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Know Your Rights

Special ed evaluation & services

You Should Know

The process for determining a student’s eligibility for special education begins with a referral. Parents and certain other people, such as the principal or the chairperson of the Committee on Special Education, can initiate this process if they suspect that a student has a disability. Professional members of the school staff, including teachers, can make a “request for a referral” for an initial evaluation to the principal or chairperson.

All students suspected of having a disability should be identified, located and evaluated. This year, all students are likely to have experienced learning loss due to the pandemic, some much more than others. This learning loss is not generally indicative of a disability. Referral for special education evaluation should not be the first response to pandemic-related learning loss or readjustment issues. Consideration should first be given to strengthening core instruction and other strategies such as class-based and individual interventions and supports targeted to areas of student need.

Academic Interventions

This year, every school will have an Academic Intervention Services team whose job it is to identify students in need of additional support and match students with intervention programs and services targeted to their needs. Students with disabilities must be provided the opportunity to participate in these services on an equal basis and using the same criteria as their nondisabled peers. Eligibility is not affected by the student’s receipt of special education services or the availability of after-school or Saturday Special Education Recovery Services.

Individualized Education Programs

If you teach or provide related services to students with Individualized Education Programs (IEPs), you can access their IEPs in the Special Education Student Information System (SESIS). Any teacher, paraprofessional or related service provider who works with a student must be familiar with their IEP implementation responsibilities.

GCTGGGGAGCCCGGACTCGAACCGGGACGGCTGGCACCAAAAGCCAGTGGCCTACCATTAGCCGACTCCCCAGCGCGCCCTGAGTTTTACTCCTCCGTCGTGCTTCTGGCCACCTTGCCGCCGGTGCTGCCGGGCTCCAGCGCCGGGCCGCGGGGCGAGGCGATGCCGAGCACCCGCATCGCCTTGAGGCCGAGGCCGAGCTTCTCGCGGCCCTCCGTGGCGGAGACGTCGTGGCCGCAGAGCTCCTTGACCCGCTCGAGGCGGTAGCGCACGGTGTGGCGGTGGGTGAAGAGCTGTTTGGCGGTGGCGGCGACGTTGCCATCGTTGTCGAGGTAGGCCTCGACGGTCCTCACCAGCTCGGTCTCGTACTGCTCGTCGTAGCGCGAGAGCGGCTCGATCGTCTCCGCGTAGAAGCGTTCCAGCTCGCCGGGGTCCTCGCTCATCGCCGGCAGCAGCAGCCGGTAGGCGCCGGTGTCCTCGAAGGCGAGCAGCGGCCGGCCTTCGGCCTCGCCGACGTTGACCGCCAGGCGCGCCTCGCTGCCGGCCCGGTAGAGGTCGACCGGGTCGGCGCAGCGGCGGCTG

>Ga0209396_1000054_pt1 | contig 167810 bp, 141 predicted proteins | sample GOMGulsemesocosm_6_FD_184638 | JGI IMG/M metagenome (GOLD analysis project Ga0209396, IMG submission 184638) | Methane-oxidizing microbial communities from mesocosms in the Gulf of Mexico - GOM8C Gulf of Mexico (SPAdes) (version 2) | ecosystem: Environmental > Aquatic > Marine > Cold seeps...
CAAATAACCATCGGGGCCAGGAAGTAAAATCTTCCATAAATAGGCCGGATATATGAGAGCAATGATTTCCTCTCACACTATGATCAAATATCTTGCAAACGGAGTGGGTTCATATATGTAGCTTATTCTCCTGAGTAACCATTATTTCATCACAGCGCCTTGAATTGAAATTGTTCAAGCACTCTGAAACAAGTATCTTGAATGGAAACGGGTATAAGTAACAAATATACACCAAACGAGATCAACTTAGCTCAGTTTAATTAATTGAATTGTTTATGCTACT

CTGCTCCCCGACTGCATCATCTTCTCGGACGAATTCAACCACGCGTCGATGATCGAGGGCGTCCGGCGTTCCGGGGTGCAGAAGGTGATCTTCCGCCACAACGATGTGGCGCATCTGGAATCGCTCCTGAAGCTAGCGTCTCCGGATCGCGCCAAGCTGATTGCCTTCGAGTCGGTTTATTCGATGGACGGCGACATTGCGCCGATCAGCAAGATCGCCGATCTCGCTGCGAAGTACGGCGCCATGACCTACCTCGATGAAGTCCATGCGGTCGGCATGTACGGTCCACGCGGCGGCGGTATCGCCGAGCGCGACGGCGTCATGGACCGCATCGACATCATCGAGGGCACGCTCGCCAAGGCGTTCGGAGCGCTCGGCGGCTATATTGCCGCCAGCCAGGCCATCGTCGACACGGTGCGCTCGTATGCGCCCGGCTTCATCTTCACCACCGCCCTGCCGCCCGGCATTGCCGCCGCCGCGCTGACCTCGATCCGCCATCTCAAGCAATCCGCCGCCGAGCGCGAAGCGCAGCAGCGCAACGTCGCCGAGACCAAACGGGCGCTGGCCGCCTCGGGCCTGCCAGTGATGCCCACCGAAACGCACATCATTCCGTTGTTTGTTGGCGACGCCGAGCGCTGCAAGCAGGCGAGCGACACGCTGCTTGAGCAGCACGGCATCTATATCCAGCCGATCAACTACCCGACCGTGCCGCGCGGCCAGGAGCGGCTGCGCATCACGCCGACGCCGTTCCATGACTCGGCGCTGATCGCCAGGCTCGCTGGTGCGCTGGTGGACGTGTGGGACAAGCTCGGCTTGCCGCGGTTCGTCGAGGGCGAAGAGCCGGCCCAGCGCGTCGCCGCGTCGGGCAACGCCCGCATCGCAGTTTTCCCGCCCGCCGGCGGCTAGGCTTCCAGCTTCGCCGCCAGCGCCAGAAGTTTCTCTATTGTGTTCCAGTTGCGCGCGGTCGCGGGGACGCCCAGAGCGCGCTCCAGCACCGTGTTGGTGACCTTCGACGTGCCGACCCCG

To be sure your students are receiving the instructional and related services they are entitled to, look at the section of the IEP titled “Recommended Special Education Programs and Services” and check with their related service provider(s). If the IEP of one of your students does not match the services the student is receiving, speak to your chapter leader or file a special education complaint.

The student’s IEP team has the right to recommend any program or service necessary to meet the student’s needs, whether or not the program or service is available in your building. Staffing, cost, space and administrative considerations should play no part in IEP team decisions. According to the Standard Operating Procedures Manual, schools must serve students in accordance with their IEP recommendations “whenever possible.”

There are occasions when a new student arrives at the school with a program recommendation that the school cannot provide. For example, a small high school may have only two new 9th-graders with IEP recommendations for a special class program in all subject areas — not enough students to create a special class. In this case, the school should implement the Checklist for Organizing Resources (CORe) process immediately, notify the students’ parents and work with them to develop and implement interim supports. Perhaps the school has other programs and resources that can be made available to meet the students’ needs. If so, an IEP team should be convened to consider these options.

On the other hand, if nine 9th-graders with special class recommendations arrive at the same small high school, the school has enough students to create a special class and must choose to create one. It would violate these students’ rights to ask parents to change their children’s IEPs to reflect another program, such as integrated co-teaching. Such a response is considered a “mass change” of IEPs.

Another concern is if a school changes a student’s IEP to remove a special education service for specific subjects, typically ICT in a noncore subject. This change to an IEP is often referred to as a “template change.” If the school does not have enough students to support a special class in a noncore subject, it must explore other supports that will enable the student to make progress in the class.

Special education teachers can and should check the IEPs of their incoming students to see if their IEPs were amended over the summer. If so, they should look for the type and circumstances of the change and file a special education complaint if the change appears to be inappropriate.

There are many other rules — in federal, state and local laws, in regulations and policies, as well as in the DOE-UFT contract — that affect the education of students with IEPs. Information about these rules can be found in the students with disabilities section of the UFT website.